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Current law allows Utahns to defend themselves, rather than flee, from an attacker.

But a bill approved by a House committee on Friday would make that legal protection clear, stating explicitly that a person need not retreat even if their safety could be secured by running away.

"The intent here is to just make sure that if someone is innocent and they find themself in a self-defense situation, that their rights are protected," said bill sponsor Rep. Cory Maloy, R-Lehi.

Members of the House Law Enforcement and Criminal Justice Committee voted 6-4, mostly along party lines, to advance HB259 to the full House.

Opposing lawmakers expressed concern that so-called "stand your ground" laws can increase homicide rates, with a disproportionate effect on people of color.

The debate included several references to the 2012 Florida shooting death of Trayvon Martin, a black teenager, by George Zimmerman, who was charged with murder and later acquitted.

Attorney and author Mitch Vilos said that stand your ground laws are necessary to protect people like Zimmerman who are attacked unprovoked, while Rep. Angela Romero, D-Salt Lake City, pressed that the specifics of that case are open to interpretation despite a young man being killed.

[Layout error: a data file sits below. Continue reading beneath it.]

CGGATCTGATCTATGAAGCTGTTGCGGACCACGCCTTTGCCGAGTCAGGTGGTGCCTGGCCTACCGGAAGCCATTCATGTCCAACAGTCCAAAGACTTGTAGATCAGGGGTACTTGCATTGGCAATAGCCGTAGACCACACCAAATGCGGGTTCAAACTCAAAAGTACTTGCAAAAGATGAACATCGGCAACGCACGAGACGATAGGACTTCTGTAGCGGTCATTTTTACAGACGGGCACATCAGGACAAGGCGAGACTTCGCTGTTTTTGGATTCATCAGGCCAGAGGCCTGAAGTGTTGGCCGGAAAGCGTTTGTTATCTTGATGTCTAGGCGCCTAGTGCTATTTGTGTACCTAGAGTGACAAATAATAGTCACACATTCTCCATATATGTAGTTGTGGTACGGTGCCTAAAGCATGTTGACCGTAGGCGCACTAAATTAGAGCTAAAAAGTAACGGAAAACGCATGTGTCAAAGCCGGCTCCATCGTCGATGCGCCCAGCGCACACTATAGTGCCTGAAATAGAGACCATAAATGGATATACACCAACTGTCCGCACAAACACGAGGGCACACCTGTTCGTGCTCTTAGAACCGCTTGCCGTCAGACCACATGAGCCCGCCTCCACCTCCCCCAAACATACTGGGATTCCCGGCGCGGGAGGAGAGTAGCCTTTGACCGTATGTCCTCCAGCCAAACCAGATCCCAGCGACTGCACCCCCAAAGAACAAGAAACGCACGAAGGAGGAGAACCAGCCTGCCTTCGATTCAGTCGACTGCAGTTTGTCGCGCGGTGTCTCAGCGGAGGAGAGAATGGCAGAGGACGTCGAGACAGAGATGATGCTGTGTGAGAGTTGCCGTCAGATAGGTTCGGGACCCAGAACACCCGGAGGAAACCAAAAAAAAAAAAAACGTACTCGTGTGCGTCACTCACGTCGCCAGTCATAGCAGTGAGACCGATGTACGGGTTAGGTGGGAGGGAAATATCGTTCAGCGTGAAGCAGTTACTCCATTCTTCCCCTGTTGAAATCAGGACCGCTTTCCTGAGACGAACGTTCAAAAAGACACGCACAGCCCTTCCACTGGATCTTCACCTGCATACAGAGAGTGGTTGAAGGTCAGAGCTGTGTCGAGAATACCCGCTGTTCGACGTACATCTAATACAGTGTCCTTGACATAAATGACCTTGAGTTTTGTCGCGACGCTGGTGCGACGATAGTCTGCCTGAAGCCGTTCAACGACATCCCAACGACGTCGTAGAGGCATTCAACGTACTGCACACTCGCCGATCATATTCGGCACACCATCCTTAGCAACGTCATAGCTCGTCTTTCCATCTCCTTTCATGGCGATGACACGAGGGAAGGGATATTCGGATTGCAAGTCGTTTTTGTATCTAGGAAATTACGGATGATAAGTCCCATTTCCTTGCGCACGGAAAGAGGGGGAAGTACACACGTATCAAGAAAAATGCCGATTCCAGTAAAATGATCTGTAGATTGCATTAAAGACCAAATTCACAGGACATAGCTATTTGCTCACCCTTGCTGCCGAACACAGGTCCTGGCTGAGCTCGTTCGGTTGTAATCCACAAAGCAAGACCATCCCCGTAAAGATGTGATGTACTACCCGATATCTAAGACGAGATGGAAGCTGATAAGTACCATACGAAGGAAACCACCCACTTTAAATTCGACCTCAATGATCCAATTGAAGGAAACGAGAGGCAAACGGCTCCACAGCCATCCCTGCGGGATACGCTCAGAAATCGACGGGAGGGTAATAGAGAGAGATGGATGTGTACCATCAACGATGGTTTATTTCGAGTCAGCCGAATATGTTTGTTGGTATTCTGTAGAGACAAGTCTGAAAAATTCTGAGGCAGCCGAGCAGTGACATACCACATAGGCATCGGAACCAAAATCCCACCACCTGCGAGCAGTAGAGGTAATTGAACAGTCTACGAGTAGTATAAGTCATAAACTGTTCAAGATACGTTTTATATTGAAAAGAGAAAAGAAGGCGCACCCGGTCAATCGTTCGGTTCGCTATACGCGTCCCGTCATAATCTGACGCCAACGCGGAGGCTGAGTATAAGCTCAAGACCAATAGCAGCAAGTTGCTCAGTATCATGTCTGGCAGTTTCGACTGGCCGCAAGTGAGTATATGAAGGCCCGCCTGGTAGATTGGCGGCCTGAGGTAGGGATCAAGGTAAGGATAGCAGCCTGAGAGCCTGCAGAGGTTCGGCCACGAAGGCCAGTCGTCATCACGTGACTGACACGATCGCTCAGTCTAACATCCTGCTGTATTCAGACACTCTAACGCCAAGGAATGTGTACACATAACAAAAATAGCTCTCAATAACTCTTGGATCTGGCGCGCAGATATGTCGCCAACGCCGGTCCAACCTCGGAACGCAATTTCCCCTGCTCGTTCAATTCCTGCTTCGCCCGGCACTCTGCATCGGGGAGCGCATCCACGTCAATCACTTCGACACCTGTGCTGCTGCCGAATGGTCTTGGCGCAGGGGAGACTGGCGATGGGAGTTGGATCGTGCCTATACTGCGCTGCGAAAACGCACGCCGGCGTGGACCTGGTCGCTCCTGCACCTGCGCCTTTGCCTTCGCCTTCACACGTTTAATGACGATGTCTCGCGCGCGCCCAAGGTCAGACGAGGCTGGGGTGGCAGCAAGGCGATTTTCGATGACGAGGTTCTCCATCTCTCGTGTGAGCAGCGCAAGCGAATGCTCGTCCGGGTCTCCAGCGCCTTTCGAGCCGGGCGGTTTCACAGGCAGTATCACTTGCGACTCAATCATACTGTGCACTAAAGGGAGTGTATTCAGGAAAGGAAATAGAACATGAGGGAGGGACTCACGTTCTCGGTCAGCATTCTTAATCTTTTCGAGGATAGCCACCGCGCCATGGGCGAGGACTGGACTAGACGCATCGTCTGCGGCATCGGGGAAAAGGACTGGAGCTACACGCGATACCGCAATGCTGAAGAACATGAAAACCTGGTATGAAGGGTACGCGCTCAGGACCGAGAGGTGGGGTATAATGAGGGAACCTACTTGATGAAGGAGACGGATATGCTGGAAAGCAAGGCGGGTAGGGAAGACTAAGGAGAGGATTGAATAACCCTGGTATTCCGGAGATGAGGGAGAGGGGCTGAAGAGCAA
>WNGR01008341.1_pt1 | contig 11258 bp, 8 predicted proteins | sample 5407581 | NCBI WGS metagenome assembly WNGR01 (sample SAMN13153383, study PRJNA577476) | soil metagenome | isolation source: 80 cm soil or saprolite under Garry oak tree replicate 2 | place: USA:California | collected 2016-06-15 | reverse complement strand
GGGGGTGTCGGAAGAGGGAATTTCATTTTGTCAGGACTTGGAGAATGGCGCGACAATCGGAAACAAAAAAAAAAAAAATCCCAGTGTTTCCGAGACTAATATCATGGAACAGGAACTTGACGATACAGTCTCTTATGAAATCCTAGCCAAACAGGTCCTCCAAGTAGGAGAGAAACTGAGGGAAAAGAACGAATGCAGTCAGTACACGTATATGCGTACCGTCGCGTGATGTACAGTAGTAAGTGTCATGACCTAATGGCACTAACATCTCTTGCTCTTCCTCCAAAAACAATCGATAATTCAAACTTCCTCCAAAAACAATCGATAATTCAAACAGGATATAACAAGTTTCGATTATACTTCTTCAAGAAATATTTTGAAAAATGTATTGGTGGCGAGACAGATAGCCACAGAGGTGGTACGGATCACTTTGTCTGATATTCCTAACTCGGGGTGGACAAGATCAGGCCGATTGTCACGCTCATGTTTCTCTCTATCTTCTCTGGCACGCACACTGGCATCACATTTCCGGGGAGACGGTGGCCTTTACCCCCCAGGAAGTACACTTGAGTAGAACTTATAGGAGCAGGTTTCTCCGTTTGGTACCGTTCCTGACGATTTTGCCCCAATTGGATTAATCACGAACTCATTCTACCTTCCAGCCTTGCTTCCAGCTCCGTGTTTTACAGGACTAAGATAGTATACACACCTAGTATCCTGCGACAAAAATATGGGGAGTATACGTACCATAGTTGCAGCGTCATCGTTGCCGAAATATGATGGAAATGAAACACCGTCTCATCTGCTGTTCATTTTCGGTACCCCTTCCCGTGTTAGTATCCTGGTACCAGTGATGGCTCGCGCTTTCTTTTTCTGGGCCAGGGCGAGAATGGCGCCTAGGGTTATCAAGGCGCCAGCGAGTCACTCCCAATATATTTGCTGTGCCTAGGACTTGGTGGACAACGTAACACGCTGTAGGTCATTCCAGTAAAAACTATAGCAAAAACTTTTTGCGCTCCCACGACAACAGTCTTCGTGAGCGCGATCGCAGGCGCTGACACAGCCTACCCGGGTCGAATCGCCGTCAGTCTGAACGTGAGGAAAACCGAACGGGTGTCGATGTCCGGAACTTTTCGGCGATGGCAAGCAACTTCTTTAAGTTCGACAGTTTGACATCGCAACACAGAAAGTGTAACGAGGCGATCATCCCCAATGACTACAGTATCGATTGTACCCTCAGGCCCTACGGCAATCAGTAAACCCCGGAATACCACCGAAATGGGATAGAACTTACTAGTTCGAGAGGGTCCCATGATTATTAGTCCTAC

"My concern is when my son walks out that front door with his friends and someone sees them," Romero said.

Maloy said his bill would provide the same self-defense rights to all Utahns, with the added language making it clear that their decision to defend themselves from attack is protected by law.

But Romero added that while she doesn't doubt the sincerity of the bill sponsor, she is scared of the current political climate and how well-meaning laws can affect communities of color.

"Bills like this scare me more," she said. "Because maybe your intent is not the intent of other people."

Rep. Becky Edwards, R-North Salt Lake, joined the committee's Democratic members in opposing the bill.

Twitter: @bjaminwood